Can dementia really be prevented? Yes it can! And not only dementia – also heart attacks, diabetes, arthritis and other chronic diseases.
Back in the early 1990s, the English government worried about the growing amount of dementia in the land. It looked as though it would overwhelm medical facilities’ future coping abilities. Statisticians worked out how many cases there might be in twenty years’ time, and came up with a daunting figure of about 884,000.
At the same time, the government was worrying about their population’s increasing amount of heart disease; so, after consultation with doctors, a concentrated advertising campaign was arranged. Using as many outlets as possible, Britain was saturated with advice on how to prevent cardiovascular troubles. The advice outlined the healthiest foods to eat, encouraged drinking less alcohol and more water, stressed the need for regular exercise of bodies and brains, and encouraged everyone to make sure they never felt lonely – to somehow remain in contact with others.
Twenty years later, when the results of this campaign were analysed, not only had cardiovascular cases been significantly reduced, but it was discovered that there were only about 670,000 reported cases of dementia – a good 24% fewer than their statisticians had foretold! Britons had changed many of their habits with startlingly unforeseen results.
Up until this stage, all dementia research had been focussed on finding a cure. Now the researchers realised prevention through lifestyle changes would be more effective.
During 14 years of this time I had been looking after my husband. He developed Lewy body dementia. We often tried to work out why this had happened. He had been a keen rugby player, and recalled, sometimes, he couldn’t remember the last twenty minutes of the game when he came off the field. Concussion? Later, he had used weed-killer around our property in summertime wearing nothing more than shorts, and ignored me when I urged him to wear some protective clothing. Now we wondered whether the weed-killer may have contributed.
After he eventually died of pneumonia I wrote two very practical books on how to cope with dementia, and was asked by many groups around the country to speak on the subject. During my travels, I picked up informal hints about preventing dementia, and began including some of these in my talks. As a result, my publisher asked me to write another book on the subject.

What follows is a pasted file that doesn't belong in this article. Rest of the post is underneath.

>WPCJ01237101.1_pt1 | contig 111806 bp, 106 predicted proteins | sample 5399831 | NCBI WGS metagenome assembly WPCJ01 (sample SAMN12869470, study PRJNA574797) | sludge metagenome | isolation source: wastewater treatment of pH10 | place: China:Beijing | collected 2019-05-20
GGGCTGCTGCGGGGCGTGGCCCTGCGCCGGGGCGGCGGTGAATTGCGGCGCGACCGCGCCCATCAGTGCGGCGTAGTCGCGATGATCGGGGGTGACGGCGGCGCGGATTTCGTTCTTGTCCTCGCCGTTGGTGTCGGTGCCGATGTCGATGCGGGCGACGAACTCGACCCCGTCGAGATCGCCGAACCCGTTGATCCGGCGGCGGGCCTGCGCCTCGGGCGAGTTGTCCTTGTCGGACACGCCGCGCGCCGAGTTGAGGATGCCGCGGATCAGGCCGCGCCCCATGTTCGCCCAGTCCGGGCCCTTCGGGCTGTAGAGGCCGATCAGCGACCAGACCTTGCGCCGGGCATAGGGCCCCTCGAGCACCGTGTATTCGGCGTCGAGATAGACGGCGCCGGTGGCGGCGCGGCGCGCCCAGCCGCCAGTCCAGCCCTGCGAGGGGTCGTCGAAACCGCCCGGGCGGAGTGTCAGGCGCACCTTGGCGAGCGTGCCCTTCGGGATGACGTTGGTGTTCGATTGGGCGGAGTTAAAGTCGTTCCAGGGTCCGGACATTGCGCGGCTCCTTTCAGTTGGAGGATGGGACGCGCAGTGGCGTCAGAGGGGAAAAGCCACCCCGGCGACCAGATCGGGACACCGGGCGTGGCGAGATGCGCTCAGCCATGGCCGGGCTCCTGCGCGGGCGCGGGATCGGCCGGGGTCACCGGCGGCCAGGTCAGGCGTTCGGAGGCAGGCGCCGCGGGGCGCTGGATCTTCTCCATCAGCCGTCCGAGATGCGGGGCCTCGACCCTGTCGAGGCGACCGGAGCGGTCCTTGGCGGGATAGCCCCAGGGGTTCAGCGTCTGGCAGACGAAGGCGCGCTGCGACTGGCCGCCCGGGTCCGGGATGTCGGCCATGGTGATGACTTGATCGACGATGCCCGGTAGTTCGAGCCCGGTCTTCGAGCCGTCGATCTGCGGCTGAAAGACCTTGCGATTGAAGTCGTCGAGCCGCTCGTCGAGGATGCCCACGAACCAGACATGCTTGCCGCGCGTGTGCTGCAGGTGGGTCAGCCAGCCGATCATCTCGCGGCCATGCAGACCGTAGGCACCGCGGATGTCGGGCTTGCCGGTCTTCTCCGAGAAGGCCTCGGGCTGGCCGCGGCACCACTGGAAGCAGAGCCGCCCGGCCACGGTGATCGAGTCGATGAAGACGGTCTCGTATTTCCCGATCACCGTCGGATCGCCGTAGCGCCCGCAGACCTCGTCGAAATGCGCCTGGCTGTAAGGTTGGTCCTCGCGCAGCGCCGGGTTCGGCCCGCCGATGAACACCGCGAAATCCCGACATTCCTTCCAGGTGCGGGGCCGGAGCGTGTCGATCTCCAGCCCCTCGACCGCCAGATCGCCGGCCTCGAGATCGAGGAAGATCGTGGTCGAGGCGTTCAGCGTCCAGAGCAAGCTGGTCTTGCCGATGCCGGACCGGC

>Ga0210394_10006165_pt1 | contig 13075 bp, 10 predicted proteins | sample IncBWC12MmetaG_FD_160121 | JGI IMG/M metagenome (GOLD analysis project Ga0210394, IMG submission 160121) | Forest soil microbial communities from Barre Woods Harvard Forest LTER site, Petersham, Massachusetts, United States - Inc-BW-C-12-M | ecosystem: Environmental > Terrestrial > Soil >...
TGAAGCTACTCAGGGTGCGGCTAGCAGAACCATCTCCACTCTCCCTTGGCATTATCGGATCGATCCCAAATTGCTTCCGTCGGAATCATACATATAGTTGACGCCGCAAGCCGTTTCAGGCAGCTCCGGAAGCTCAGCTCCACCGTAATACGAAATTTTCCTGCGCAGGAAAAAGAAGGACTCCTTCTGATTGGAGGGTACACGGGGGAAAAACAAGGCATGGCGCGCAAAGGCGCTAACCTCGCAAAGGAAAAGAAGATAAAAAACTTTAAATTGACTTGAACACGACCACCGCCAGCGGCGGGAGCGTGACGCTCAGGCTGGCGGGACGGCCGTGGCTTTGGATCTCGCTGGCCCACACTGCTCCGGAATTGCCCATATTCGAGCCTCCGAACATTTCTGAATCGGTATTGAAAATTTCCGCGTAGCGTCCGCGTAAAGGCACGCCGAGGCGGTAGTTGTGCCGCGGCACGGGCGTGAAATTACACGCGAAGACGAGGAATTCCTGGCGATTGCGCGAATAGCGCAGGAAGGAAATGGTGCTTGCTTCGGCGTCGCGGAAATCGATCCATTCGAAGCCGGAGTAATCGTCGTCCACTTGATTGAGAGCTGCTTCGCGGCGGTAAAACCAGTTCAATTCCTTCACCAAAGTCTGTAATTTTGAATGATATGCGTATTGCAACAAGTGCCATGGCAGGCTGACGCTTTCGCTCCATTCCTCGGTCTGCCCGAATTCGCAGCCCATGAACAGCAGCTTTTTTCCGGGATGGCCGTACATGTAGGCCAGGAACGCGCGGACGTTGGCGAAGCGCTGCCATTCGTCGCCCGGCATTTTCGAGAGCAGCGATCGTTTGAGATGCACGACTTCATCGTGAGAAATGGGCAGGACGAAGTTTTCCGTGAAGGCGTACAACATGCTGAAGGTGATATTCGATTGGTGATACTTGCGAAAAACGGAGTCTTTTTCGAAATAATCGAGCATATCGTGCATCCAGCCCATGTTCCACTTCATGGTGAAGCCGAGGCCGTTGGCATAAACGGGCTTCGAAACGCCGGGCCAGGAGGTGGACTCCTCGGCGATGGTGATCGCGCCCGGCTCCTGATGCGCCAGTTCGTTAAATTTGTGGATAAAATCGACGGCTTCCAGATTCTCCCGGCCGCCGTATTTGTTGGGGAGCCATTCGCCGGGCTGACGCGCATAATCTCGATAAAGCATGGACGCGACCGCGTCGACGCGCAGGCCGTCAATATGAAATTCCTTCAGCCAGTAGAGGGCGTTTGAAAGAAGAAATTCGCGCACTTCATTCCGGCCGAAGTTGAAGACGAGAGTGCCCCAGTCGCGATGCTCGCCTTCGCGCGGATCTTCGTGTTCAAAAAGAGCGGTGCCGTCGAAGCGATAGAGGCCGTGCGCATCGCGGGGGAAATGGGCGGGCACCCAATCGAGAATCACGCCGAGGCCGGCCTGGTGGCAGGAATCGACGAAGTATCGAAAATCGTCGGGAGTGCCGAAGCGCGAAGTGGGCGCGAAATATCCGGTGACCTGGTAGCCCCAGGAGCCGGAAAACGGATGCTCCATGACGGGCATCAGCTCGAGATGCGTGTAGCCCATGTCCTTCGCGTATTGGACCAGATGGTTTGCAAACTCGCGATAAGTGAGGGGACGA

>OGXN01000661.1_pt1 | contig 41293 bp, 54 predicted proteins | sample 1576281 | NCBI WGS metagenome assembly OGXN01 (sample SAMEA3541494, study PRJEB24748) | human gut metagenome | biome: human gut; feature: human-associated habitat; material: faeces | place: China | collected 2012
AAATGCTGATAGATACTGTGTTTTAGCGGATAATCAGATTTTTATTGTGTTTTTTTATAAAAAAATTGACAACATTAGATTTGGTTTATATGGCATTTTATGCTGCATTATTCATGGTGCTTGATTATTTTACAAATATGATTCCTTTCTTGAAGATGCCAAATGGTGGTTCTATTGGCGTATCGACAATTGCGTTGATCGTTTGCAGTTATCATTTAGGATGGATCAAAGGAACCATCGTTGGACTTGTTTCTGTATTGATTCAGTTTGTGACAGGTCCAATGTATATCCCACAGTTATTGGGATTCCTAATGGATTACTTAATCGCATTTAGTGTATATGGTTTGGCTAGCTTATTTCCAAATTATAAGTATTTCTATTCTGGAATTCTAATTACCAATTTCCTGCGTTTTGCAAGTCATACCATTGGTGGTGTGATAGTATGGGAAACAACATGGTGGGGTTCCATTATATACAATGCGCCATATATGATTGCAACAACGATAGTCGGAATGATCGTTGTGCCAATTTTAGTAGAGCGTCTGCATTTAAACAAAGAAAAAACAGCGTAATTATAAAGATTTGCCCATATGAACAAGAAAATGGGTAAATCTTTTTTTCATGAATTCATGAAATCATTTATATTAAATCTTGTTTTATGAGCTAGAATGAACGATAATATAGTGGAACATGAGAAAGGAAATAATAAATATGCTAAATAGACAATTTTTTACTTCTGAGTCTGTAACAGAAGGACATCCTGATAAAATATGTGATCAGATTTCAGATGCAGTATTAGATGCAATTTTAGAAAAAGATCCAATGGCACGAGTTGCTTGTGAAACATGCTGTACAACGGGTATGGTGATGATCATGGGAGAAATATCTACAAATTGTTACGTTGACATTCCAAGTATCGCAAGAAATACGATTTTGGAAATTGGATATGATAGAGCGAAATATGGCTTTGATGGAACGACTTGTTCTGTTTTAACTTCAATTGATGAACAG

Around this time, Professor David Smith, a prominent British pharmacist, was touring New Zealand giving well-informed and authoritative talks on preventing dementia. I heard him speak and kept his notes, but then mislaid several pages. When I asked him for copies, he generously provided them, along with expressing enthusiasm for my New Zealand book.
Up until this point I had been gathering material by noting articles in local magazines or newspapers; but I was advised by a doctor to concentrate on RCTs (Random Controlled Trials) by world scientists and other medical organisations. This I did, then I moved on to reading reviews and meta-analyses of research involving thousands of people.
I constantly found the British results were confirmed, and prevention was the way to go; but what was irrefutable was chronic disease could be avoided using the same strategies. A moderately few definite and sensible guidelines emerged for overall control; and other unexpected clues emerged too. It seemed seeds for dementia and chronic disease could sometimes be sown in early childhood and even in the womb.
Months later, I sent the beginning of my book to Professor Smith for his reactions. “That’s coming along well,” he applauded “although I don’t agree with your theory that dementia and chronic disease can begin as early as you say. But it’s your book, and if that’s what you want to include, that is up to you”. Within a few weeks, however, I received an email and attachment from him. “You’ve got to read this,” he wrote. He had begun following current research in the field and had come upon very recent papers supporting my thesis of danger areas in early childhood and the womb. More and more similar emails from him followed.
Given the immense complexity of the makeup of each human being, it is not surprising good and bad influences start so early. Some people say the number of neurons in one brain is like the stars in the sky; but the late Gerald Edelman, a Nobel prize-winning biologist, said the number of particles in the universe is usually expressed as 10 followed by 83 zeroes, whereas it takes 10 followed by a million zeroes, to describe the number of connections between a human brain’s 30 billion neurons – and mistakes can happen during those connections.
My book, A Better Brain for Life, is written to be easily read. The chapters cover pre-natal stages, infancy, childhood, adolescence, adulthood and later life; and its few long words, simply described, are contained mainly in the beginning. Every household needs a copy!
When a baby is born, its body can already contain errors which will affect its future. The blueprint for many of life’s ups and downs was in the womb. After birth, however, other factors come into play which may lead to later cognitive decline and ill-health. In 2017, the UK Lancet Commission identified the following risk factors for dementia:
* gender – dementia is more common in females
* poor education in early life
* hearing loss
* lack of exercise
* head injuries
* poor sleep patterns
* high blood pressure
* poor social contact
* failure to keep brain active
* age – risk increases after age 65
To cover these, I created a mnemonic, DESSSS: Diet, Exercise, Stimulation, Stress, Sleep, Socialising. This sums up, in a nutshell, guidelines for a healthy life, and throughout the book it explains how they can be applied at every age to help prevent dementia and chronic disease.
By Angela Caughey